Sunday, 15 July 2012

Stumbling around correlations

Correlations are misleading.

I make that statement from personal experience, since I never had to grapple with such concepts while I was studying the methods of systemic functional linguistics and feminist discourse. And while it’s given me a firm background in writing for readability, it’s not particularly useful for any grounding in numbers.
So everything henceforth is the spewage of an untrained mind. You have been warned.

Typically, this is what a correlation matrix looks like:

 Correlation Matrix, end-2001 to end-2011
MXWD Index
JP Morgan Global Aggregate Bond Index
S&P Gbl Property TR Index (US)
MXWD Index

JP Morgan Global Aggregate Bond Index

S&P Gbl Property TR Index (US)

ThompsonReuters/Jefferies Commodity CRB Index

Correlation goes to two extremes of 1 or -1, and 0. And over 10-year data, the relationships do hold quite well. That was until I came across this post on intermarket analysis at Tuckerreport, which in a nutshell says there is no stable correlation between the movements of various markets on a daily basis. This is all good, because from the point of view of trading, you’re talking about short-term bets that are unlikely to hold for more than a week, so even if you had a strong correlation between two markets, on its own, it does little to determine which direction of a trade to take, or generating buy/sell signals.

From a long-term investor’s point of view though, does correlation add any value to building a diversified portfolio? I’m defining a diversified portfolio as a portfolio consisting of two or more weakly-correlated assets.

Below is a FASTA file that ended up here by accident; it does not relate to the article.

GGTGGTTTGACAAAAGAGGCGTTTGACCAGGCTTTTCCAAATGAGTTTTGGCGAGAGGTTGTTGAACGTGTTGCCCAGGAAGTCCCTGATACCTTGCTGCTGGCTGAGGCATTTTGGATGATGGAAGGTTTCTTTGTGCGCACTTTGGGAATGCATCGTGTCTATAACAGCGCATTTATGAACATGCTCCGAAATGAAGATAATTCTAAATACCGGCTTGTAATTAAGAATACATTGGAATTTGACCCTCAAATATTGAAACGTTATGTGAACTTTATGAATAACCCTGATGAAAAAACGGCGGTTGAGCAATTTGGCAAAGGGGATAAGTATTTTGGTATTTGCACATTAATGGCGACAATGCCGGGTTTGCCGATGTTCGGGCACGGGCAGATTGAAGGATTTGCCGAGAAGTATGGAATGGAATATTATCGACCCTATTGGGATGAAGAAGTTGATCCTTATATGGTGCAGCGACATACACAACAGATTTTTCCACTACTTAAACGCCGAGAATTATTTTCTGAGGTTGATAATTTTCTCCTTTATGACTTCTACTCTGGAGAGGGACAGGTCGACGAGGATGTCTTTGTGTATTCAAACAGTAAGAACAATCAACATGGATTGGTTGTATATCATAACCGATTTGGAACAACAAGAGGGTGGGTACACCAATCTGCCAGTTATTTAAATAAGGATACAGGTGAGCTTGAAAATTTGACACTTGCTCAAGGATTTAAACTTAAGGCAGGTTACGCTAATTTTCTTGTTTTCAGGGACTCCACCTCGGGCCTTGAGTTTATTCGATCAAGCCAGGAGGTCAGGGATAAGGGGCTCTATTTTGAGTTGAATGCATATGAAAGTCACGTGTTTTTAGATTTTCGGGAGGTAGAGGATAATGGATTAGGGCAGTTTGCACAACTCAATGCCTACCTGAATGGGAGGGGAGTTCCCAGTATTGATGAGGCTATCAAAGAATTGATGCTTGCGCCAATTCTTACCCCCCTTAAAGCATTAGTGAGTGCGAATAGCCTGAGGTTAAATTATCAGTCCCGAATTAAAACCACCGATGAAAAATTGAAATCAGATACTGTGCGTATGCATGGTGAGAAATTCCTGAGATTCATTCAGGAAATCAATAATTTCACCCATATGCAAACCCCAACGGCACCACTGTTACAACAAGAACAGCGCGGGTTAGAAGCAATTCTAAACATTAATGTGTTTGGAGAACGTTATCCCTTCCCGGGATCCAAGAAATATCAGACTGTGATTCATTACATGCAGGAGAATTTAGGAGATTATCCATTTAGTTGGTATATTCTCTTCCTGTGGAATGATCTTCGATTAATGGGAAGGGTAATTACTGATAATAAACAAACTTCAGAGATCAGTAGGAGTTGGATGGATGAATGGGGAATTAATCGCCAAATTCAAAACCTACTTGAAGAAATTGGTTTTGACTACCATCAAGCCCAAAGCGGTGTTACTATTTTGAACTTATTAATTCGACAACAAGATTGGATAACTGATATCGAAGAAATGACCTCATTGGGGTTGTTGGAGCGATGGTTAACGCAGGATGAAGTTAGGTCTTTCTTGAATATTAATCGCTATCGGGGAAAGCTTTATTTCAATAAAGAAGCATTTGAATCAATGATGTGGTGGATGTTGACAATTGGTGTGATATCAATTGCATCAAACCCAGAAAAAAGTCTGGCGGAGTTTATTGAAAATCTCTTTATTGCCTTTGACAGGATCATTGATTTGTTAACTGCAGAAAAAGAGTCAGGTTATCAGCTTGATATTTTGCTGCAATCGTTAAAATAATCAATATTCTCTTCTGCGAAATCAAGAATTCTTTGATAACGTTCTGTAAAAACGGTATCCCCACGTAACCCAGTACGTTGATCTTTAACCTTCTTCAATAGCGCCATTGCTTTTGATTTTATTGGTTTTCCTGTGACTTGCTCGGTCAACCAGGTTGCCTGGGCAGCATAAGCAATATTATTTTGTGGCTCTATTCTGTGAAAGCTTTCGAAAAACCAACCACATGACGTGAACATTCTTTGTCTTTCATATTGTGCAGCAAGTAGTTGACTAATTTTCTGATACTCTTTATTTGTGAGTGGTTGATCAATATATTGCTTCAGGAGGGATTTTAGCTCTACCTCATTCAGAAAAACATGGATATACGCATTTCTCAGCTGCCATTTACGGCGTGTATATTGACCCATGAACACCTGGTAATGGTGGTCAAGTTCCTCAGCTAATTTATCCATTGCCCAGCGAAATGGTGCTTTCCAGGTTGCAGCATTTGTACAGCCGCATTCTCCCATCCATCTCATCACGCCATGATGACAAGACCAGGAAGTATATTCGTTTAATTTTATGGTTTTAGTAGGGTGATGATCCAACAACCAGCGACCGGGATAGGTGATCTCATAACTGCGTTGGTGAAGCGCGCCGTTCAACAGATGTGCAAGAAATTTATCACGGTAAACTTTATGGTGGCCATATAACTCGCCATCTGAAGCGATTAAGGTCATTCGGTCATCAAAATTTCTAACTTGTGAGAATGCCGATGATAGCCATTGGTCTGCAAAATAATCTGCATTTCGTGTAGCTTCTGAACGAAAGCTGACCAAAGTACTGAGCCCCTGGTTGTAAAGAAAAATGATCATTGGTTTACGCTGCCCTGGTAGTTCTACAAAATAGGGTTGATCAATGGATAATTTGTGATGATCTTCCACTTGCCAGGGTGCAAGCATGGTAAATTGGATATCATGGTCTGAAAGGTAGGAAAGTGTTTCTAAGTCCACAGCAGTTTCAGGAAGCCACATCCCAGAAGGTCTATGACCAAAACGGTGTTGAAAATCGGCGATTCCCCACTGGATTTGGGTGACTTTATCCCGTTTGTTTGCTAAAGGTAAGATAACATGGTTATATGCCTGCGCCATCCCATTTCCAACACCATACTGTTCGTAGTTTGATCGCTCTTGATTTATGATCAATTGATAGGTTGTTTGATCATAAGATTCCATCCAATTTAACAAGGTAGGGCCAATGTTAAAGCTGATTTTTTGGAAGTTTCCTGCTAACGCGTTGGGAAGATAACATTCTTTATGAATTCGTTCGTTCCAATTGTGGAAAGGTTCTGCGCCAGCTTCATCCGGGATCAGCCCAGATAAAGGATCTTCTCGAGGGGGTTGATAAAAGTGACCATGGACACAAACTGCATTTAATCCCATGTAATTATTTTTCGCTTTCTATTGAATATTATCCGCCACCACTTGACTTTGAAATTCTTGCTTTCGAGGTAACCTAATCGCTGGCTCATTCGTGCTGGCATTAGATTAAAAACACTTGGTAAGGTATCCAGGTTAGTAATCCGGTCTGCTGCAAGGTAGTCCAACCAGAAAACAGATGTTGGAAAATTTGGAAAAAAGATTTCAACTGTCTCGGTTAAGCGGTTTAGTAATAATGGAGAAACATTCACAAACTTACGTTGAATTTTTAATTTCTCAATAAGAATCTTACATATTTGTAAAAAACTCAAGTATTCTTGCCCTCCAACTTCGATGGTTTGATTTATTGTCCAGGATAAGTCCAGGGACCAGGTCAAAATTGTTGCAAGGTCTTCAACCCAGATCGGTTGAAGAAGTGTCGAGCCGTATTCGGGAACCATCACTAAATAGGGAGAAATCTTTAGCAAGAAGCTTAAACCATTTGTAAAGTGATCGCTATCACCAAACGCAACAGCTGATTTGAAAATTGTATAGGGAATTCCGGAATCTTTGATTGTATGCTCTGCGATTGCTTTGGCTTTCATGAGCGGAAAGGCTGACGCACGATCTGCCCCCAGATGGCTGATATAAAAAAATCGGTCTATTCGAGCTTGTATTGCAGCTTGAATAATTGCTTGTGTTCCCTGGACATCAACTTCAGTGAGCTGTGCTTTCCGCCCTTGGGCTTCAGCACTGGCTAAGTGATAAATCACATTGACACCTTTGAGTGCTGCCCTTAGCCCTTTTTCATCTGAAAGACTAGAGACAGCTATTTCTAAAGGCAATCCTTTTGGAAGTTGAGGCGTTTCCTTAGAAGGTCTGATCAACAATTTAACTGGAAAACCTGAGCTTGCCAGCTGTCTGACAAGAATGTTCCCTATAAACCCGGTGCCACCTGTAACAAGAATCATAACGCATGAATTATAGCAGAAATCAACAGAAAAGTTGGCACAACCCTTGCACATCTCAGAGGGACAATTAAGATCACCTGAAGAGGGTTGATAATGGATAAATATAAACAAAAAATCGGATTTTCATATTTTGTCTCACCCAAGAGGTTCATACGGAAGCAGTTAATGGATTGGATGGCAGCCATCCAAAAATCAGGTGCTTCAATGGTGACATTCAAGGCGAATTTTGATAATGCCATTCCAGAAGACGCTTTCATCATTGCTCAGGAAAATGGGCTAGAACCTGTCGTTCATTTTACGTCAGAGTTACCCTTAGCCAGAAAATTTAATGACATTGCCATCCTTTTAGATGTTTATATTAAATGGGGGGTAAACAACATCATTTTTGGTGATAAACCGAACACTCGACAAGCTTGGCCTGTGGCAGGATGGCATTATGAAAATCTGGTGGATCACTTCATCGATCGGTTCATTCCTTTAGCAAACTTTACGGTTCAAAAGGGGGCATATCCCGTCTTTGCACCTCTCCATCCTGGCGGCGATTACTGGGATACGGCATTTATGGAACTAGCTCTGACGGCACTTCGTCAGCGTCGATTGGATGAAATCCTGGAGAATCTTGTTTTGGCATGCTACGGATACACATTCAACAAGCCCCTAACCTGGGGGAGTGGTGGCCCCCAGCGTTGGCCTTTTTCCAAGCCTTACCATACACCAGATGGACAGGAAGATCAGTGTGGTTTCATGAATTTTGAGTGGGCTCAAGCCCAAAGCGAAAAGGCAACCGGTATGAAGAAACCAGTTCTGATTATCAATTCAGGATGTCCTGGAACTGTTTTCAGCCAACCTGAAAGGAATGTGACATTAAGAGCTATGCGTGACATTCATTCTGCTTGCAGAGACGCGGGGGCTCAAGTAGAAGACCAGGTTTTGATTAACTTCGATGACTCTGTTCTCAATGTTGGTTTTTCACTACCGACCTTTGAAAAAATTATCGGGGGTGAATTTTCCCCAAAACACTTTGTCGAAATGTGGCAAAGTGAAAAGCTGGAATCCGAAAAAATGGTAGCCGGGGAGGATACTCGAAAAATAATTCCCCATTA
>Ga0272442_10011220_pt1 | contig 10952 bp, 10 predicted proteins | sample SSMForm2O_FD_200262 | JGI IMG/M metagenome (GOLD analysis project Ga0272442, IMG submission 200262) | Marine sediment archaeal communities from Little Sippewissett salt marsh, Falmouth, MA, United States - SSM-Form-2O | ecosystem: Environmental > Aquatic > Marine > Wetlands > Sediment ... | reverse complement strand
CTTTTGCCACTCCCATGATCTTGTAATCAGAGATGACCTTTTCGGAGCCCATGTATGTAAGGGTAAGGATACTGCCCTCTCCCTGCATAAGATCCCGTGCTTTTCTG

Tracking That Tucker
A picture tells a thousand words, so using the CORREL function in excel, I pulled rolling 1-year correlation between equities and bonds.

Correlation runs from +1 to -1. Put crudely, it’s the how two random variables move together. If the correlation of two numbers approaches 1, they move together, for instance, as age increases, so does height. If the correlation approaches -1, they move apart, for instance, the amount of air that escapes a balloon increases as the size of the balloon decreases. A low correlation of around 0 implies there is no strong relationship between two variables, i.e. independent relationship, like your age and how many bowls of laksa you eat a week. For diversification purposes, I’m looking for assets that hold low correlation.

Chart1: Equity versus bonds

The traditional equity-bond mix actually has seen periods of high-correlation, somewhat contrary to conventional wisdom. Does this mean the weak correlation between equity and bonds is a myth? 

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